By Keisha B. Ta-asan and Aaron Michael C. Sy, Reporters
THE NET INCOME of the Philippine banking industry rose by 14.4% last year amid higher interest income and trading gains, according to central bank data.
Banks’ net income rose to P354.93 billion from P310.12 billion in 2022, spurred by a 20% year-on-year increase in net interest income to P906.872 billion. Noninterest income fell by 15.8% to P218.93 billion from P259.89 billion in 2022.
Michael L. Ricafort, chief economist at Rizal Commercial Banking Corp., attributed improved profits to demand for loans despite high borrowing costs. The sector also had fewer bad loans, he said in a Viber message.
Outstanding loans issued by big banks rose by 7% to P11.701 trillion at end-December. It went up by 2.6% month on month. The December growth rate was unchanged from November, the slowest in three months.
Loan growth slowed for the most part last year amid the central bank’s aggressive rate increases.
The banking industry’s bad loan ratio fell 3.23% in December from 3.41% a month earlier, the lowest in a year, central bank data showed.
Lenders’ gross bad loans stood at P446.99 billion, 12% higher than a year earlier and 1.6% lower than the end-November level. A bank loan is classified as nonperforming when debt payments have not been made for 90 days.
“The higher income of banks was also due to higher trading gains and other investment income in view of the hefty gains in the global and local financial markets since November to December 2023,” Mr. Ricafort said.
Banks’ earnings from fees and commissions went up 12.4% to P138.637 billion from a year ago, while trading income climbed by 38.6% to P22.845 billion. Noninterest expenses rose by 13% year on year to P636.15 billion.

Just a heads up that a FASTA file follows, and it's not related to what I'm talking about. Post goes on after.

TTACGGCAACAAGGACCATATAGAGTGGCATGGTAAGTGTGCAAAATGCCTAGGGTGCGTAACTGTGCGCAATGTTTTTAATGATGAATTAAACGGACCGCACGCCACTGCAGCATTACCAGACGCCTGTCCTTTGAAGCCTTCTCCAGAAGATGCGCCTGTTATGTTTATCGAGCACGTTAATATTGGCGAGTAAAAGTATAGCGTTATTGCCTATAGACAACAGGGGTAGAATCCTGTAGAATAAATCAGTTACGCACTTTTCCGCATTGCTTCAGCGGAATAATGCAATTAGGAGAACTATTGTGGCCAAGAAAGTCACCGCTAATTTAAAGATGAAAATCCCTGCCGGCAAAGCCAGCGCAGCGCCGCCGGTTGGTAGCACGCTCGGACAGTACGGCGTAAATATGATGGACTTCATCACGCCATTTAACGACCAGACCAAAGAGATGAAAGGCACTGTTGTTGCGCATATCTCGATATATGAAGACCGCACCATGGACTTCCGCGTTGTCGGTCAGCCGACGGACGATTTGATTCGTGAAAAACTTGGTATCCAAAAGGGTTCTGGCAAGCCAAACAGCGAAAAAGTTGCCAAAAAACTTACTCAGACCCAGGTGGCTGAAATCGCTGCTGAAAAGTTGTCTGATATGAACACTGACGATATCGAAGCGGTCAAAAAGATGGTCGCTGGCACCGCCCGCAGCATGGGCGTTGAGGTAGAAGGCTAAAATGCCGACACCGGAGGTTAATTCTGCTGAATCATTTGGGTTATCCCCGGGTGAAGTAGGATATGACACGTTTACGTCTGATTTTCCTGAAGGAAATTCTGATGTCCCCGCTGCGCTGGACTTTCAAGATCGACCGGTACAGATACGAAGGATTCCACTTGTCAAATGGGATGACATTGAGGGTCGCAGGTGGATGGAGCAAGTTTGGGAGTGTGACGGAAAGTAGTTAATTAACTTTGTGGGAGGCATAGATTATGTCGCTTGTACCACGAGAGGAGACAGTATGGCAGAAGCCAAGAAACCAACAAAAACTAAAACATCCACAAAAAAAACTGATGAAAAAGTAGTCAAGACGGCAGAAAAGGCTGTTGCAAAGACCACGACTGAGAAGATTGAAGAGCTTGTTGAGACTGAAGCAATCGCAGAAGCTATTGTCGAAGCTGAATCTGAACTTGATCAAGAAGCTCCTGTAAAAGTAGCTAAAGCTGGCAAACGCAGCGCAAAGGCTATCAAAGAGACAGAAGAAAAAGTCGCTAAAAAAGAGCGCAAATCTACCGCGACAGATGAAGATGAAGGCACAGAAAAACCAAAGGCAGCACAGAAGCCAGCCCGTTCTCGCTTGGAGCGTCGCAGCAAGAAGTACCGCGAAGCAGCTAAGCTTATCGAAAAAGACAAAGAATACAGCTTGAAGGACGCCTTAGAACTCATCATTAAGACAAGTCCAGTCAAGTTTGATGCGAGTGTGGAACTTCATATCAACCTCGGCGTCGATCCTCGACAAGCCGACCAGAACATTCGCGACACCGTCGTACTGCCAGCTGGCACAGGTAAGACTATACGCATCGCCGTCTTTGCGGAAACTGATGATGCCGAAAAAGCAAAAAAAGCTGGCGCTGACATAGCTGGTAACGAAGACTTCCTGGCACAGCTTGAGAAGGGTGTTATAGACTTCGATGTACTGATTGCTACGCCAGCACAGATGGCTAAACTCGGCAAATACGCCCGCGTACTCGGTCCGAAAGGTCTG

Noninterest expenses include compensation and fringe benefits, taxes and licenses, fees and commissions, and administrative expenses.
The operating income of Philippine banks grew by 11.9% to P1.13 trillion last year. Interest earnings rose by 39.7% to P1.27 trillion, while interest expense more than doubled to P366.254 billion.
The industry’s losses from financial assets slid by 5.8% to P83.465 billion. Provisions for credit losses fell by 12.8% to P91.83 billion, while bad debts written off plunged by 71.9% to P671.083 million.
The local banking industry’s assets increased by 9.1% to P25.147 trillion.
Possible policy rate cuts by the US Federal Reserve this year could lead to more trading gains and investment income for local lenders in the coming months, Mr. Ricafort said. Elevated interest rates in the Philippines and wider profit margins could also lead to higher earnings, he added.
The Fed raised rates by 525 basis points (bps) from March 2022 to July 2023, bringing its key interest rate to 5.25%-5.5%.
Back home, the Bangko Sentral ng Pilipinas raised interest rates by 450 bps from May 2022 to October 2023. It has kept the key rate at a 16-year high of 6.5% since November last year.
Meanwhile, banks’ bad loans could steady this year due to the delayed impact of BSP’s rate increases in the past year and the expected policy easing by the central bank, analysts said.
“These factors — the lagged impact of restrictive monetary policy and the anticipated easing of interest rates by the second half — may provide a cushion to nonperforming loans (NPLs) and cause levels to remain the same,” Ruben Carlo O. Asuncion, chief economist at Union Bank of the Philippines, Inc., said in a Viber message.
BSP earlier said the full impact of the Monetary Board’s aggressive tightening might be felt this year, but authorities could still adjust borrowing costs if needed.
“The pause in policy interest rate adjustments has allowed the BSP to further observe and assess how firms and households continue to respond to tighter monetary policy conditions, as lagged effects of prior policy interest rate adjustments are expected to manifest fully in 2024,” BSP Governor Eli M. Remolona, Jr. said in his open letter to the President on Jan. 23.
“Rate cuts would help further ease the NPL ratio alongside improvements in business and overall economic conditions that would further improve borrowers’ ability to pay their debts as these become more affordable with lower interest rates,” Mr. Ricafort said.
Monetary policy easing could help contain debt pressures on companies and households, Mr. Asuncion said.
The central bank will hold its first policy meeting of the year on Feb. 15.